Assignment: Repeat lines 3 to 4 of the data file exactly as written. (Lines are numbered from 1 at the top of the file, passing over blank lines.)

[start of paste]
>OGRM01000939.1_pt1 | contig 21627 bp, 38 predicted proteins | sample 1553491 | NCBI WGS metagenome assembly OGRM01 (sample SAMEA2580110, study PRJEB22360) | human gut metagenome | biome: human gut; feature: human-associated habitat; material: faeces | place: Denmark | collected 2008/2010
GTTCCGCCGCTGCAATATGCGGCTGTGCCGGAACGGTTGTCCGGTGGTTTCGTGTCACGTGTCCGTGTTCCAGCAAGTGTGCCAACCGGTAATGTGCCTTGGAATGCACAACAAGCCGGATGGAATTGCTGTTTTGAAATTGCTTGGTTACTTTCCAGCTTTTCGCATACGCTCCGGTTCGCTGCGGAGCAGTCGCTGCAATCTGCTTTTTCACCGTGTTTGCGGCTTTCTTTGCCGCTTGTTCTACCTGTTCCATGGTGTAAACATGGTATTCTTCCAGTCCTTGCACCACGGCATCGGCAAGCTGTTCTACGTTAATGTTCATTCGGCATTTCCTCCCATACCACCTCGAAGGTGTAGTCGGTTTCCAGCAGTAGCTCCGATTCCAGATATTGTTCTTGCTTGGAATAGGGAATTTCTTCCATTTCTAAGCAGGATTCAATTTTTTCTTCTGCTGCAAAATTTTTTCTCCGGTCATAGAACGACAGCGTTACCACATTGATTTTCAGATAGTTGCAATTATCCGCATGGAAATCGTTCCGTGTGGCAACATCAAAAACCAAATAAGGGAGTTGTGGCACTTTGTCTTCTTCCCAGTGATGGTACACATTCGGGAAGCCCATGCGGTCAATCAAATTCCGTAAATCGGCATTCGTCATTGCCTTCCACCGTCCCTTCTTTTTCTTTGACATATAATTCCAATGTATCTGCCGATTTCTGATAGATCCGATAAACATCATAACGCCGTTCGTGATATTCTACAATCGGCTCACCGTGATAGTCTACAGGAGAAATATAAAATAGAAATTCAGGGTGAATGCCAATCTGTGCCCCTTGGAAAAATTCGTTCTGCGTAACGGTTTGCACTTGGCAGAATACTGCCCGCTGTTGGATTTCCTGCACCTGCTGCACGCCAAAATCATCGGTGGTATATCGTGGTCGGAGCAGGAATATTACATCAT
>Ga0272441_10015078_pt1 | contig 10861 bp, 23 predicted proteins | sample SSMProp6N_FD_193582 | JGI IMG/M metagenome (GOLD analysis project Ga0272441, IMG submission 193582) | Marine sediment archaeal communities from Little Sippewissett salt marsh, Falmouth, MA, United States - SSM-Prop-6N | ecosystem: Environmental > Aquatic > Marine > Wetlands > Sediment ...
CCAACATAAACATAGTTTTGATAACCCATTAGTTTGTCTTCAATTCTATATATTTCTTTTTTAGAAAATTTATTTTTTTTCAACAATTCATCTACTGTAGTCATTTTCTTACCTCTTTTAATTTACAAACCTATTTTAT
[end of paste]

>Ga0272441_10015078_pt1 | contig 10861 bp, 23 predicted proteins | sample SSMProp6N_FD_193582 | JGI IMG/M metagenome (GOLD analysis project Ga0272441, IMG submission 193582) | Marine sediment archaeal communities from Little Sippewissett salt marsh, Falmouth, MA, United States - SSM-Prop-6N | ecosystem: Environmental > Aquatic > Marine > Wetlands > Sediment ...
CCAACATAAACATAGTTTTGATAACCCATTAGTTTGTCTTCAATTCTATATATTTCTTTTTTAGAAAATTTATTTTTTTTCAACAATTCATCTACTGTAGTCATTTTCTTACCTCTTTTAATTTACAAACCTATTTTAT